Travel restrictions significantly reduced COVID cases entering Canada: Study


Canada’s restrictions on international travel drastically reduced the number of COVID-19 cases entering the country during the first waves of the pandemic but were insufficient to prevent new outbreaks, according to a new study led by University of British Columbia researchers.

The study, published today in eLife, used publicly available viral genome sequences to create a detailed timeline of how the virus was entering Canada from January 2020 to March 2021, and the resulting chains of transmission. The genomic data was used to identify the geographic origin of COVID-19 cases, enabling the identification of 2,263 instances where COVID-19 was imported into the country. It is the first national-level genomic analysis of COVID-19 epidemiology in Canada.

The findings shed new light on the effectiveness of Canada’s border measures, revealing that the number of COVID-19 cases entering Canada declined by 10-fold four weeks after restrictions barring the entry of most foreign nationals were implemented in March 2020.

“COVID-19 importations were accelerating in the lead up to March 2020, but experienced a sharp and drastic decline after travel restrictions were put in place,” says Angela McLaughlin, a Ph.D. candidate in bioinformatics at UBC and the study’s lead author. “The data shows that federal travel restrictions can be effective in reducing viral importations when implemented rapidly.”

Although COVID-19 importations were markedly reduced by travel restrictions, they were not eliminated and continued on at a lower level through the spring and summer of 2020. This seeded new chains of transmission that subsequently contributed greatly to the persistence of COVID-19 cases in the second wave. Importations rebounded further in November 2020, with the easing of entry exceptions for foreign nationals and quarantine shortening, bringing newly emergent variants of concern (VOCs) and interest (VOIs).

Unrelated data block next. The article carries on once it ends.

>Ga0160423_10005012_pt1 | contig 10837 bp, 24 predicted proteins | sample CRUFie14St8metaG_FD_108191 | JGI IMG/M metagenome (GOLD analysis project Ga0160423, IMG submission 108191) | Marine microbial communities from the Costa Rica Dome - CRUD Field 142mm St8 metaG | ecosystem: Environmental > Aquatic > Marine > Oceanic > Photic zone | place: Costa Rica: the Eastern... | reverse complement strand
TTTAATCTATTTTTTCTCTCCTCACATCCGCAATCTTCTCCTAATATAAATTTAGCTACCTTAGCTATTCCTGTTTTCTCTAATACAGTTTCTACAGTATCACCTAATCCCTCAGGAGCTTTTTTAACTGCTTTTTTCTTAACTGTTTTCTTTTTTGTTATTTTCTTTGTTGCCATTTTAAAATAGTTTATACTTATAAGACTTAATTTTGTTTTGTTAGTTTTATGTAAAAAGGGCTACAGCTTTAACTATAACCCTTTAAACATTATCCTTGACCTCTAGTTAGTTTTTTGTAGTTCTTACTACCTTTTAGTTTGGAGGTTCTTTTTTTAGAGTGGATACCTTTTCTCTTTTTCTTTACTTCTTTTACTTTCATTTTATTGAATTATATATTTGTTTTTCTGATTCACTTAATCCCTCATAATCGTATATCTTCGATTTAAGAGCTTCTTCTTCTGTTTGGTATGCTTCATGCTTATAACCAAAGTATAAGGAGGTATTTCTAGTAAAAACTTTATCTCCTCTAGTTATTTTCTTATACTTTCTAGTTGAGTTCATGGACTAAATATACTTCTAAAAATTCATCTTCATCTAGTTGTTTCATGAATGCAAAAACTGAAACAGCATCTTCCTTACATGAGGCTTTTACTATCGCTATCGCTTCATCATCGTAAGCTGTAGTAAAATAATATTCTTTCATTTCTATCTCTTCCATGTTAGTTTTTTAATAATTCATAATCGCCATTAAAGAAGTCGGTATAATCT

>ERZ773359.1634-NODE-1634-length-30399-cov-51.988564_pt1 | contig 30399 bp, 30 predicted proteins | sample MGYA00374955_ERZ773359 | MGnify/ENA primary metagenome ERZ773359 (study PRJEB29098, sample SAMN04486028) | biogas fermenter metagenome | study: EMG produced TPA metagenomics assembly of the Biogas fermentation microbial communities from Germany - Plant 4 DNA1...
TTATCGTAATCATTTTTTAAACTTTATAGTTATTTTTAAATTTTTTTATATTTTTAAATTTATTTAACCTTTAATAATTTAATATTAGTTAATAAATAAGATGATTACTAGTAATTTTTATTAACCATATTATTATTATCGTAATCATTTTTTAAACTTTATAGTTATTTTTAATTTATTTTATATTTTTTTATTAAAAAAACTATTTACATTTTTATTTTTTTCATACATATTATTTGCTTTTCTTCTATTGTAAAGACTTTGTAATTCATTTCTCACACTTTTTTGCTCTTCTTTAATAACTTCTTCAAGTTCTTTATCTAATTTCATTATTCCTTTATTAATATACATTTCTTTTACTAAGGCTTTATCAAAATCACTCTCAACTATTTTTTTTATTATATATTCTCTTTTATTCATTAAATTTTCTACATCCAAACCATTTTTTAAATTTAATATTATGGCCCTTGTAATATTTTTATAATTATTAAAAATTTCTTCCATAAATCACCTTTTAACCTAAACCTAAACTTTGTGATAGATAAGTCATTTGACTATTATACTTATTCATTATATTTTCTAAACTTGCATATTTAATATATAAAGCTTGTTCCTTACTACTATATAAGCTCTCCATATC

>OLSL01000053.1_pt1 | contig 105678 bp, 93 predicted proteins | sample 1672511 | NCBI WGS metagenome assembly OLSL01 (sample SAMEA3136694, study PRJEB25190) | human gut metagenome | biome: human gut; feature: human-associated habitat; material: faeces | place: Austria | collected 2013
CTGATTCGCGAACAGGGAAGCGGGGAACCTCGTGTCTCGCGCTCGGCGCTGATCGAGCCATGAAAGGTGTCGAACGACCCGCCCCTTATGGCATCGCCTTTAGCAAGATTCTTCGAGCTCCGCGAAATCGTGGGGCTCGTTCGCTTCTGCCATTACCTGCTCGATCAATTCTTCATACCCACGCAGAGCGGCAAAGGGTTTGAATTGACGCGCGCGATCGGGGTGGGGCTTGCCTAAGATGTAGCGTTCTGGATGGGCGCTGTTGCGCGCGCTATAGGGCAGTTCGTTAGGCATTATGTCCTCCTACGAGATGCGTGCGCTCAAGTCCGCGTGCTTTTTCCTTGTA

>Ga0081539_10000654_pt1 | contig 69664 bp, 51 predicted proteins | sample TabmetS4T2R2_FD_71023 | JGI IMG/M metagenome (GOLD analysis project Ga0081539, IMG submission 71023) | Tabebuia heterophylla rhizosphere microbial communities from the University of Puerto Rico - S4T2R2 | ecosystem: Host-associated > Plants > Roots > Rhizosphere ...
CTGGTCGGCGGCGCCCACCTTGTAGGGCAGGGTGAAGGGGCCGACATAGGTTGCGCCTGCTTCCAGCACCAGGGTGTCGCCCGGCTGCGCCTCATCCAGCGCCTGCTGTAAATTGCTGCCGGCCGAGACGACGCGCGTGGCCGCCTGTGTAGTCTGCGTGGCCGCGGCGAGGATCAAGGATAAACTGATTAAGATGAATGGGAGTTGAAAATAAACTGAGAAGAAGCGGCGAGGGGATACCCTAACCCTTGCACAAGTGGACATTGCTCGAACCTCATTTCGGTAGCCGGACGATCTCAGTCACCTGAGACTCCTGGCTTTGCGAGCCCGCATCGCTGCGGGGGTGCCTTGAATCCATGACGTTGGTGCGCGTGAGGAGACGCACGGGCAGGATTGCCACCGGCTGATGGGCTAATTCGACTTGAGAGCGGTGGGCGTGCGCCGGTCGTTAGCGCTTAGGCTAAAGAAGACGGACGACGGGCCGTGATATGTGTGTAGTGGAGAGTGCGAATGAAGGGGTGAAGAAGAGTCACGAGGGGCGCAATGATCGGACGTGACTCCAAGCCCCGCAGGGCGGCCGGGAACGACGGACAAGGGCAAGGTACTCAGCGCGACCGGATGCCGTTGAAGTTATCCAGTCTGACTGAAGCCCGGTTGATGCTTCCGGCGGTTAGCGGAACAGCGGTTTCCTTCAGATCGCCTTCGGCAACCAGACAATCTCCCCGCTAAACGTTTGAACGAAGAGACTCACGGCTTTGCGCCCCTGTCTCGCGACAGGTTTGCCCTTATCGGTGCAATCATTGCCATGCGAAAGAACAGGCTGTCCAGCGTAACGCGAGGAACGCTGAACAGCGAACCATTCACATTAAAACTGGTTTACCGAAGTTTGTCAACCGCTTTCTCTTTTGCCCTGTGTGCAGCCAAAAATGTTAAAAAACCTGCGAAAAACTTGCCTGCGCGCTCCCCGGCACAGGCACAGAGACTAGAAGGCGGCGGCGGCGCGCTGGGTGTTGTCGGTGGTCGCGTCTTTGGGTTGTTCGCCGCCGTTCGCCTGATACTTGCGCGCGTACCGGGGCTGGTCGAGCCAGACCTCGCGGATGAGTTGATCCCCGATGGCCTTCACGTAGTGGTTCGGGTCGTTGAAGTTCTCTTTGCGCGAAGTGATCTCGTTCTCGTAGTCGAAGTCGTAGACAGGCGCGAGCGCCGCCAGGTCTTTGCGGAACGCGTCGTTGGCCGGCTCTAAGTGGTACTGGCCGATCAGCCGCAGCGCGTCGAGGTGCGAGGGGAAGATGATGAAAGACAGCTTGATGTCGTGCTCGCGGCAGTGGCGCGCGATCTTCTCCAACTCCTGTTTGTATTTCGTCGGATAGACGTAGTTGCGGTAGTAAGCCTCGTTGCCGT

“Travel restrictions have a diminishing return if domestic transmission is high, if highly transmissible variants become widespread globally, or if there are many individuals exempt from travel restrictions and quarantine without access to rapid testing,” says McLaughlin.

By the end of February 2021, there had been an estimated 30 unique genetic sublineages of the Alpha variant (B.1.1.7) imported into Canada, which increasingly displaced the original SARS-CoV-2 virus by the second half of the second wave and into the third wave.

The researchers say that travel restrictions and quarantine periods would have needed to be sustained to fully curtail Canada’s COVID-19 burden, but ultimately, those restrictions come with a trade-off.

“The social and economic repercussions of travel restrictions must be weighed relative to the risk of unhampered viral importations, which have the potential to overburden the healthcare system,” says Mclaughlin.

Of the viral importations during the first COVID-19 wave, the data suggests that 49 percent likely originated from the U.S. and were primarily introduced into Quebec and Ontario. In the second COVID wave, the U.S. was still the predominant source of viral entry, at 43 percent, alongside a larger contribution from India, 16 percent, and the UK, at seven percent.

The study was led by researchers at UBC and the B.C. Centre for Excellence in HIV/AIDS (BC-CfE), alongside colleagues from Western University, the University of Arizona, and the Canadian COVID-19 Genomics Network (CanCOGeN). The researchers say the study provides important insight into the effectiveness of public health interventions that will help inform how we respond to future viral threats.

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